• British Journal of Photography #7910

British Journal of Photography

British Journal of Photography #7910

Regular price

The British Journal of Photography has been providing the latest photography news and features since 1854. Through the lenses of world-class photographers, British Journal of Photography explores rich and timely stories of art, culture, politics and society.

In this issue: 

Time: the measurement of our existence. Using cameras, photographers have the power to suspend time, or slow it down. Time play is what we see in Tyler Mitchell’s latest series Chrysalis, which he discusses in conversation with Gem Fletcher in the new issue of BJP. We find his image, titled Cage, on the cover. It embodies much of what the new work is about – intimacy, time, landscape, the body, spirituality, and more. Laura Pannak, on the other hand, fears time, or rather time running out. She shares a preview of a new chapter of her investigation into youth – the awkward and magical moment between adolescence and adulthood. Following on from her recognised series Youth without Age, Life without Death, shot in the Romanian mountains, this time we are taken deep into the Dübener Heide region in eastern Germany. Our main features also include Miro Kuzmanović’s epic tome chronicling decades of social and political tension in the former Yugolsavian states. Max Miechowski considers a British seaside community’s strong sense of place and belonging despite the ominous crumbling of the landscape around it. And curator Charlotte Cotton unpacks the new show at the ICP in New York, featuring 12 women photographers of Magnum.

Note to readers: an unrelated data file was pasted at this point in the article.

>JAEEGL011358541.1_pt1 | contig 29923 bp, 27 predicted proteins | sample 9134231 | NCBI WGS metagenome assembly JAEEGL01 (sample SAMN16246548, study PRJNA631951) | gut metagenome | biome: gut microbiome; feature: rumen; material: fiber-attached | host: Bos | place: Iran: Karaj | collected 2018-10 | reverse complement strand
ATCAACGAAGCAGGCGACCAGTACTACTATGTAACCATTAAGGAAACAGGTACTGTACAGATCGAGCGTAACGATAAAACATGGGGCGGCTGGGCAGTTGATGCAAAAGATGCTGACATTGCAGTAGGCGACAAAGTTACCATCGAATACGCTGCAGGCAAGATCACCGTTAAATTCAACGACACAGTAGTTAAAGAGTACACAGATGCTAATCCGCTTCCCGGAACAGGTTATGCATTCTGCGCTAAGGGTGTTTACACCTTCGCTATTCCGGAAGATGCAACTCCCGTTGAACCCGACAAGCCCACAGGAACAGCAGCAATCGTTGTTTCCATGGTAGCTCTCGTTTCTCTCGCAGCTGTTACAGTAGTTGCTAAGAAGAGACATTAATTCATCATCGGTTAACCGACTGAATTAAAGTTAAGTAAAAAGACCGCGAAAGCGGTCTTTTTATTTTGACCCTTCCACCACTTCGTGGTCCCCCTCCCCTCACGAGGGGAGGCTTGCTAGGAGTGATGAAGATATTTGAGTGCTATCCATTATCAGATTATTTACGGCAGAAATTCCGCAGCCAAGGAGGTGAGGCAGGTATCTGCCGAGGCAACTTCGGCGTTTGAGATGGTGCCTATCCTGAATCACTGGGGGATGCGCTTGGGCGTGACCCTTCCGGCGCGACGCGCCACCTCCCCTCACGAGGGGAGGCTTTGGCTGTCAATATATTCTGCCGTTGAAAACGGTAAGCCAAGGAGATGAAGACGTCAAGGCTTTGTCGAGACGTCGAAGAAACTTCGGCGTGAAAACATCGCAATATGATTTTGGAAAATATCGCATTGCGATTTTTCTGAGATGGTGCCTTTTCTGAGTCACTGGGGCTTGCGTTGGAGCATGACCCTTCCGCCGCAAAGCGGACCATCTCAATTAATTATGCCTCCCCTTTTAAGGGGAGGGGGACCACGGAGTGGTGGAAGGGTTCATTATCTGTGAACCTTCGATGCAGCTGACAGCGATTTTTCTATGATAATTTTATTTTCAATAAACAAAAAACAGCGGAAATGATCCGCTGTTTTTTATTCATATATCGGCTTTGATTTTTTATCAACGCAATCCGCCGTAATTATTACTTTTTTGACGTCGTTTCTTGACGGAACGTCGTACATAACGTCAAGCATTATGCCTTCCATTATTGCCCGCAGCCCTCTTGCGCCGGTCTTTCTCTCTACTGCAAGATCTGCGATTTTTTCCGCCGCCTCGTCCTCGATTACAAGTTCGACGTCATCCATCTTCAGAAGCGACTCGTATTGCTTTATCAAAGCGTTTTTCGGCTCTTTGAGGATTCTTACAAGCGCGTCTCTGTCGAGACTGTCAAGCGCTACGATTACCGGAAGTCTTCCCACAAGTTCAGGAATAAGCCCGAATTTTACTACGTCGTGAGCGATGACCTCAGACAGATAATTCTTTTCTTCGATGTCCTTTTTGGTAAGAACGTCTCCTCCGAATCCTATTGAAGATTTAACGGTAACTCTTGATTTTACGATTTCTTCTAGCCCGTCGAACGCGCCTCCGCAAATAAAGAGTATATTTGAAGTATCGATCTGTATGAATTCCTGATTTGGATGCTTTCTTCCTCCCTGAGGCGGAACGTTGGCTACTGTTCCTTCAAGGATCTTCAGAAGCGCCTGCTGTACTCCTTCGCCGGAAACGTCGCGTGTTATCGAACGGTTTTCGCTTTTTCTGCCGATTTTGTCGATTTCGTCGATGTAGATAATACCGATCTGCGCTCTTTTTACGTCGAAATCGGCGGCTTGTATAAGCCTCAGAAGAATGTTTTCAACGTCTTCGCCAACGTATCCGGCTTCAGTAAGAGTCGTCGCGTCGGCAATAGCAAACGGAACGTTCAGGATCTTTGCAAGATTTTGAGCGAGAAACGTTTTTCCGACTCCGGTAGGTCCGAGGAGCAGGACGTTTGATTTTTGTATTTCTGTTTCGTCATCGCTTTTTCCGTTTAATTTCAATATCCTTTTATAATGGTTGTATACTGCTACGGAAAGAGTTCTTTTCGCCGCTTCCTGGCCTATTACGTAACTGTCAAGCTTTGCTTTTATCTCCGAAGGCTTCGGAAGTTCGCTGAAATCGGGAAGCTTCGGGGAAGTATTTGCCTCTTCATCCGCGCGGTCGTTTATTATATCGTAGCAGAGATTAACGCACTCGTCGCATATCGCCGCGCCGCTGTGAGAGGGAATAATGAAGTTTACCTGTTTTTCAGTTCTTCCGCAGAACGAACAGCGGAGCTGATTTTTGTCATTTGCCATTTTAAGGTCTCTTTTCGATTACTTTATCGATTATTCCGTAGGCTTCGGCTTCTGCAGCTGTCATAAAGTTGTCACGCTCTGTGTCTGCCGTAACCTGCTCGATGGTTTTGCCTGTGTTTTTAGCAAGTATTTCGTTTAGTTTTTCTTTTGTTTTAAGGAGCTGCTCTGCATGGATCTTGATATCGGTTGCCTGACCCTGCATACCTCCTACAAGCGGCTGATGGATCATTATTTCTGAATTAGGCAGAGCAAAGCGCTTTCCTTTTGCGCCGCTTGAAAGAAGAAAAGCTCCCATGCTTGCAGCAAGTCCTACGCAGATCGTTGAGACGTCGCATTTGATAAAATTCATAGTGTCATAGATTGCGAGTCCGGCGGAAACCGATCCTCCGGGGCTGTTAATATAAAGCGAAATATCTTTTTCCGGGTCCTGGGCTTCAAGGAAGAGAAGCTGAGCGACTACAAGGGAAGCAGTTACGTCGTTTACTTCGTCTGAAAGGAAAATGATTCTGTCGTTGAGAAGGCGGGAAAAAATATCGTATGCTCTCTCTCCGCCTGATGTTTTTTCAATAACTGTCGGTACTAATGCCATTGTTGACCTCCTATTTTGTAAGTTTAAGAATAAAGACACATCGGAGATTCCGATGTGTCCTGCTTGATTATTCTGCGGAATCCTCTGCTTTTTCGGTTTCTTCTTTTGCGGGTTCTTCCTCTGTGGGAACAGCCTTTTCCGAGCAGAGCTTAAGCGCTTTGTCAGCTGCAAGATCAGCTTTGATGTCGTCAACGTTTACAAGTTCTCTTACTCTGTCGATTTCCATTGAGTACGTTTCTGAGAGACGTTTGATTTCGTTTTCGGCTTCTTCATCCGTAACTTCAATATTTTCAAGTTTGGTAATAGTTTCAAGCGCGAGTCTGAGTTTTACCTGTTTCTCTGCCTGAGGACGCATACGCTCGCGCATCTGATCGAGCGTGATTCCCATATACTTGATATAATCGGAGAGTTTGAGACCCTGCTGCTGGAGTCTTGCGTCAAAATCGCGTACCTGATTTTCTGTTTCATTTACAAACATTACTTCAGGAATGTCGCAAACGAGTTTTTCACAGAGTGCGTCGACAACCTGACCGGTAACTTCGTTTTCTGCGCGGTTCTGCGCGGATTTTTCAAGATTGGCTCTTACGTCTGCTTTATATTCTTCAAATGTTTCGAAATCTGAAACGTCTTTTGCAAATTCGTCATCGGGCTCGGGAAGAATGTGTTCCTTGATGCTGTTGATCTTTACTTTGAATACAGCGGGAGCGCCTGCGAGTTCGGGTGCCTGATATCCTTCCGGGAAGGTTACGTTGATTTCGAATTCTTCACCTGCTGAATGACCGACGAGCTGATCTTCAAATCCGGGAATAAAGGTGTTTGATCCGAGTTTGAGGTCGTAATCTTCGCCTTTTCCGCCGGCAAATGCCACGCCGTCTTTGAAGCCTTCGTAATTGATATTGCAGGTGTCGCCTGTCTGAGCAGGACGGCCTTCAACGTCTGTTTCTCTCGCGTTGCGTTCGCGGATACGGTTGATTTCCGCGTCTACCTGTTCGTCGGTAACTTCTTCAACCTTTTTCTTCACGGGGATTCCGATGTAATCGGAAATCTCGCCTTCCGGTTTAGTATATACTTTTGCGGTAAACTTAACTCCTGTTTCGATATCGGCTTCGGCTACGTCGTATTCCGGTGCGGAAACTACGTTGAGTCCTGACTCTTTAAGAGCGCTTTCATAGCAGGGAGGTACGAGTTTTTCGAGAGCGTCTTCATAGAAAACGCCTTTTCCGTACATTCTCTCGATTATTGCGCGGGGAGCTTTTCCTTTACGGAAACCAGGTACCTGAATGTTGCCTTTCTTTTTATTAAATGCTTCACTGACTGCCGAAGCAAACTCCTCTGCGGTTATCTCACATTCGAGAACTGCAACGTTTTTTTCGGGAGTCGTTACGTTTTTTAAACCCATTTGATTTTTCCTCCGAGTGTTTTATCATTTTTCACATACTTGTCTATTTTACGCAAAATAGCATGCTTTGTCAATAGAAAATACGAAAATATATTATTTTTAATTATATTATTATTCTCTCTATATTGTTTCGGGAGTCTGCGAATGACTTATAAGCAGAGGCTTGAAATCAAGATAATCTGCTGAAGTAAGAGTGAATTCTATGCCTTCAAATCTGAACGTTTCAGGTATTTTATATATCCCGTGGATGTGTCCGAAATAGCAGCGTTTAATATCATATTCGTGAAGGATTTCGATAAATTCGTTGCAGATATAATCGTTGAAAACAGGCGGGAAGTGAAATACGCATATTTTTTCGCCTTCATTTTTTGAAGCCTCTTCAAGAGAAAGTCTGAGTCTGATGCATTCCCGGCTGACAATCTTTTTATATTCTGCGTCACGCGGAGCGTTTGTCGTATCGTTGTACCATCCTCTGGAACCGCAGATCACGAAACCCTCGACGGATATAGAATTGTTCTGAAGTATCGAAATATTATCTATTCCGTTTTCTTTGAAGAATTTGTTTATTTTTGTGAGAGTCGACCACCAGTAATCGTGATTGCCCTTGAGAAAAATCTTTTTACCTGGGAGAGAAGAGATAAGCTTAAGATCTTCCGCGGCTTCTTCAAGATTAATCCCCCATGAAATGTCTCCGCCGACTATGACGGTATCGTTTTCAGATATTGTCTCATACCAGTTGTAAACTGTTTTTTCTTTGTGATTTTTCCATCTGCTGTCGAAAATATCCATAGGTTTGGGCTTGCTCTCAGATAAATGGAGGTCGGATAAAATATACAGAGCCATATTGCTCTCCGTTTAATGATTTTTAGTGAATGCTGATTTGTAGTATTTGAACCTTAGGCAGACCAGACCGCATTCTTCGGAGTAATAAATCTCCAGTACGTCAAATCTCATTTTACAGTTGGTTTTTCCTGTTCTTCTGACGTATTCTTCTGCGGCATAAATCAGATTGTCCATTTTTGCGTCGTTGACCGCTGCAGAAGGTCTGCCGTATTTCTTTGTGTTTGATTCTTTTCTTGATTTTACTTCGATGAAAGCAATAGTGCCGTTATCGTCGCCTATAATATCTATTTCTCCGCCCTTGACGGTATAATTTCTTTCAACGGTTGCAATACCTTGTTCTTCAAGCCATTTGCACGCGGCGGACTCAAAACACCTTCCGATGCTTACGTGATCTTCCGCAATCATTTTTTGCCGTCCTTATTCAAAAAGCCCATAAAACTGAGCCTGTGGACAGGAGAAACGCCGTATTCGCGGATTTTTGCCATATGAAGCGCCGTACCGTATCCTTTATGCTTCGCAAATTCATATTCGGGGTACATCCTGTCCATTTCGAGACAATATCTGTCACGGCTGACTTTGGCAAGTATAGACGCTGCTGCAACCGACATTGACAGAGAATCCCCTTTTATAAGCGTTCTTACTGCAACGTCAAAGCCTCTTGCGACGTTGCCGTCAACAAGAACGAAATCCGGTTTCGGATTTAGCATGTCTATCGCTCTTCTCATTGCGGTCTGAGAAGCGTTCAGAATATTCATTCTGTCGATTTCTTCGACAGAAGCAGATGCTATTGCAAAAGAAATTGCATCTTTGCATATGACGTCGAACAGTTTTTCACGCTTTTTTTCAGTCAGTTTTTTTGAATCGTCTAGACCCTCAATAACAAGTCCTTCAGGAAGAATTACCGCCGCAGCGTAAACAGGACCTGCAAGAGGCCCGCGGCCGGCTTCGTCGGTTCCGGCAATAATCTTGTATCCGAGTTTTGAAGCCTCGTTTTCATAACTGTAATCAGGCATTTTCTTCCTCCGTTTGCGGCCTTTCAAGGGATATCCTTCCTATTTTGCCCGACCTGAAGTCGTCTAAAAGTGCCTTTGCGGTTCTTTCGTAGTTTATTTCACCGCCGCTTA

In Spotlight, we have a celebration of photography changing perspectives in Latin America from Santiago Escobar-Jaramillo. We are in the studio with Richard Mosse, who has just opened his new show at 180 The Strand, London. Plus, projects from Ryan Prince, Serena Dzenis and Hanna Rédling. Elsewhere, we explore the photography scene in Helsinki in On Location. And take a closer look at Daniel Mayrit’s deep dive into populism in Intelligence.

London, UK; 230 x 300mm; 178 pages; Since 1854

Free Shipping Over $200!